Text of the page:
Lakeside native Rachel Owens-Sarno takes Miss Rodeo California 2016 title


At the age of 13, something happened to Rachel Owens-Sarno that would change the course of her life, and it happened at the 2005 Lakeside Rodeo.

She fell in love with rodeo.

At the age of 13, something happened to Rachel Owens-Sarno that would change the course of her life, and it happened at the 2005 Lakeside Rodeo.

She fell in love with rodeo.

It was watching Miss Rodeo Lakeside 2005 Markie Battaglia doing her queen’s run around the arena, and she said to herself, “I can do that.” By the time she was 15, she decided to compete after seeing a flyer for the Miss Ramona Rodeo junior age category. She said the look on her mother’s face was priceless when she told her the news because she never wore makeup, hated dresses and had never done any public speaking. But she was determined to try.

“I had no idea what I was getting myself into,” she said. “I was 13 and thought I was talented enough. Then, I didn’t win the first couple of times, but I started understanding more of what I had to be to be a rodeo queen. Then I was successful in 2009. I became Miss Ramona Rodeo. That was my first title.”

Now seven years and five crowns later, Owens-Sarno took the reins as Miss Rodeo California 2016 on January 1.

“Now it’s on a statewide scale, travelling up and down representing rodeo,” she said. “So I will be traveling a lot and representing California at the Miss Rodeo America next year.”

Owens-Sarno will be travelling up and down the state, with Denver, Florida and Cheyenne already on her schedule. She said in the in between moments she plans on working with coaches, and taking more riding lessons, but she said that Miss Rodeo America 2015 Lauren Heaton put it all into perspective perfectly.

“She said, ‘Just work your title. Use your title to get ready for Miss Rodeo America.’ That’s exactly what she did and that’s what I plan on doing,” she said. “Working my title and using as much of my resources from Miss Rodeo California to make me the best representative for California at America. Because if I’m going to be running, I would like to win. That’s the goal.”

The Miss Rodeo California pageant was a four day event, without phones, without parents. There are three different interviews. They rode draw horses (horses they never ridden before), and were given five minutes to warm up. The first horse performed a pattern and the second horse, this year they chose rail work. Then a fashion show, speeches, impromptu questions, and a speech, written and delivered within 10 minutes. Owens-Sarno said it was “intense” at times, but that seeing old friends and making new friends (and a couple of phone calls to parents) made the event as much fun as competitive.

Now 23, Owens-Sarno has practically grown up in the rodeo, and the life of a rodeo queen, which she said has helped form her into the woman she is today.

“This has helped me immensely,” she said. “You just learn so much growing up in rodeo. You have to deal with adult issues. My first title I was 17, one of the youngest queens around. I had to be more mature and act a different way than most 17 year old girls. And being a role model and being in the public eye it really makes you watch what you are posting on social media and how you act every day.”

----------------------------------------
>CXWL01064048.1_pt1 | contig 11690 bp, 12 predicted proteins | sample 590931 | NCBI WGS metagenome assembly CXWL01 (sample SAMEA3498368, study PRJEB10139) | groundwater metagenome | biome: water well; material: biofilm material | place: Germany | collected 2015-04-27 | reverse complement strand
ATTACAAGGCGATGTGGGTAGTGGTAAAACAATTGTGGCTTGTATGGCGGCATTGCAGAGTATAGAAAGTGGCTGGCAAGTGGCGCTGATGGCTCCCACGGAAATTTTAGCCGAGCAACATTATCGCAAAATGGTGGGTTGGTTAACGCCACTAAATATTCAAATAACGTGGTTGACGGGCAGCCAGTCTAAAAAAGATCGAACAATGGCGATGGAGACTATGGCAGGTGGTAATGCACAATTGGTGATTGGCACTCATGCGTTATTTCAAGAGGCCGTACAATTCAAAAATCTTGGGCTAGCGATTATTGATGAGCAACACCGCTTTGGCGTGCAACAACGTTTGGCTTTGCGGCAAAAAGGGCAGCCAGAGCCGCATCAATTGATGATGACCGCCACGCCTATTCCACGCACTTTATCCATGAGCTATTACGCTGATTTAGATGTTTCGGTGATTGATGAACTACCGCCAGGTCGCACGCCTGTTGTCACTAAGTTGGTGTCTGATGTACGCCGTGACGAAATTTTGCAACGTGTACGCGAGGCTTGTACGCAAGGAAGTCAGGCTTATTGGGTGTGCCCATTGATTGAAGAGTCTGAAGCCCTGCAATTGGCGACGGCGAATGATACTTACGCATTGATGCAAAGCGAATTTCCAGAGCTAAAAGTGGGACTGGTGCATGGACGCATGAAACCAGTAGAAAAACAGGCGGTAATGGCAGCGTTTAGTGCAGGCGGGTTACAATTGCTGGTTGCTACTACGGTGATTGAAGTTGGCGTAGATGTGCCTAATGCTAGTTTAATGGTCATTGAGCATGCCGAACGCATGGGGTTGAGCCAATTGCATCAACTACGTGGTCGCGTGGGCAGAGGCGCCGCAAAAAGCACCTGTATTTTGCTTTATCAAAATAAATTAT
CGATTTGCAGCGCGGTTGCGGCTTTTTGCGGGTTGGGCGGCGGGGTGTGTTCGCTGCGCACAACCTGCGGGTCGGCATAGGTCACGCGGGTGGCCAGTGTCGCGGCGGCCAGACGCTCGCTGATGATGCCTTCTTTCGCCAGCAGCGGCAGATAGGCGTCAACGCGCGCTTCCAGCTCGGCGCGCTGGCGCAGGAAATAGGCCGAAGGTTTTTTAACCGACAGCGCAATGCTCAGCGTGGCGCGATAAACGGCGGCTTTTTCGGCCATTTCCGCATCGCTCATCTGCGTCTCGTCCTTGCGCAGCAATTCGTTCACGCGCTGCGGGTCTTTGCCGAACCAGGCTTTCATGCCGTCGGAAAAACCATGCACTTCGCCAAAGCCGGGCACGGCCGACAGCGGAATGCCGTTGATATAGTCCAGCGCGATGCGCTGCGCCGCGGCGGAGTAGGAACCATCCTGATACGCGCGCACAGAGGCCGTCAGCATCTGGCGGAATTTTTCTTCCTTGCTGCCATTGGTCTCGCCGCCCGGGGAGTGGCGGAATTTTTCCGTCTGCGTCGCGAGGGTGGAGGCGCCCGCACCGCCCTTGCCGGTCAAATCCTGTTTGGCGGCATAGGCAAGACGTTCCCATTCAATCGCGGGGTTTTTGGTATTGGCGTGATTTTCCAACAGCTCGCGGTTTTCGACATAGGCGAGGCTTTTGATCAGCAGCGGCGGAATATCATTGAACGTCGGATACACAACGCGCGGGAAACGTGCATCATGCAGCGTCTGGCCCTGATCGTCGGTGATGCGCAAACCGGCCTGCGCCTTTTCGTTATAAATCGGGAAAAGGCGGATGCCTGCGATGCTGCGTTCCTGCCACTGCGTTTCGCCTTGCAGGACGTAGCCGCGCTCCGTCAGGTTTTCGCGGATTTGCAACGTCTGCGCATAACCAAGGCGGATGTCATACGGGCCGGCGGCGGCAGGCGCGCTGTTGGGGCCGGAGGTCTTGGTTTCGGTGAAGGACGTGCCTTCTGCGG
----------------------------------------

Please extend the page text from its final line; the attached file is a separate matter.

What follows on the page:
Over the years, she realized that being a mentor and role model is one of the most important jobs with her title. This year, she created a platform using RODEA as an acronym. Respect Ourselves, Drive to Empower Others. 

She said there is a great responsibility that comes when people know who you are and that it has helped her be a little wiser with her choices. But it’s the kids in the arena are what gives her joy and reminds her of how she was once inspired by a rodeo queen.

“In the arena, the kids are really cool. The fact that I could potentially be inspiring the other girls is so exciting to me. Especially at a young age,” she said. “If they grow up loving rodeo, even if it’s just the rodeo queen introducing the love of rodeo it’s going to help preserve our sport. And that’s so important.”

One thing Owens-Sarno loves to share with the younger crowd is her experience with the Straight Edge movement. She made the Straight Edge pledge.

“When I was 17 and listening to more pop punk music I learned about Straight Edge,” she said. “I had a few friends in it and it was exactly who I am. It’s always been a part of me and what I learned about Straight Edge is it is the pledge of no drinking, no smoking and no drugs for your whole life. It is something that I personally like and I understand that it is definitely not for everybody, because it’s not an easy thing.”

She said for her, it is second nature.

“I’ve never been interested,” she said. “I like to talk to kids about it. There is a different path. You do not have to go party and do all those things. And I know a lot of kids feel pressured to, and it’s like, there’s no point. I had to go through the same pressure. I was an awkward, young girl going out hanging with my friends and it just never interested me at all.”

There is no official coronation for Miss Rodeo California as the pageant was held in October, so the title is passed quietly at the first of the year. Owens-Sarno said she would have not made it if not for the support of the El Capitan Stadium Association, members of the Optimist, and many generous people and sponsors. All of Owens-Sarno’s travels and upcoming competitions are done through sponsors and fundraisers. There is a fundraiser tentatively planned in February, but no date is set. For fundraising and sponsorship information contact Emily Junk at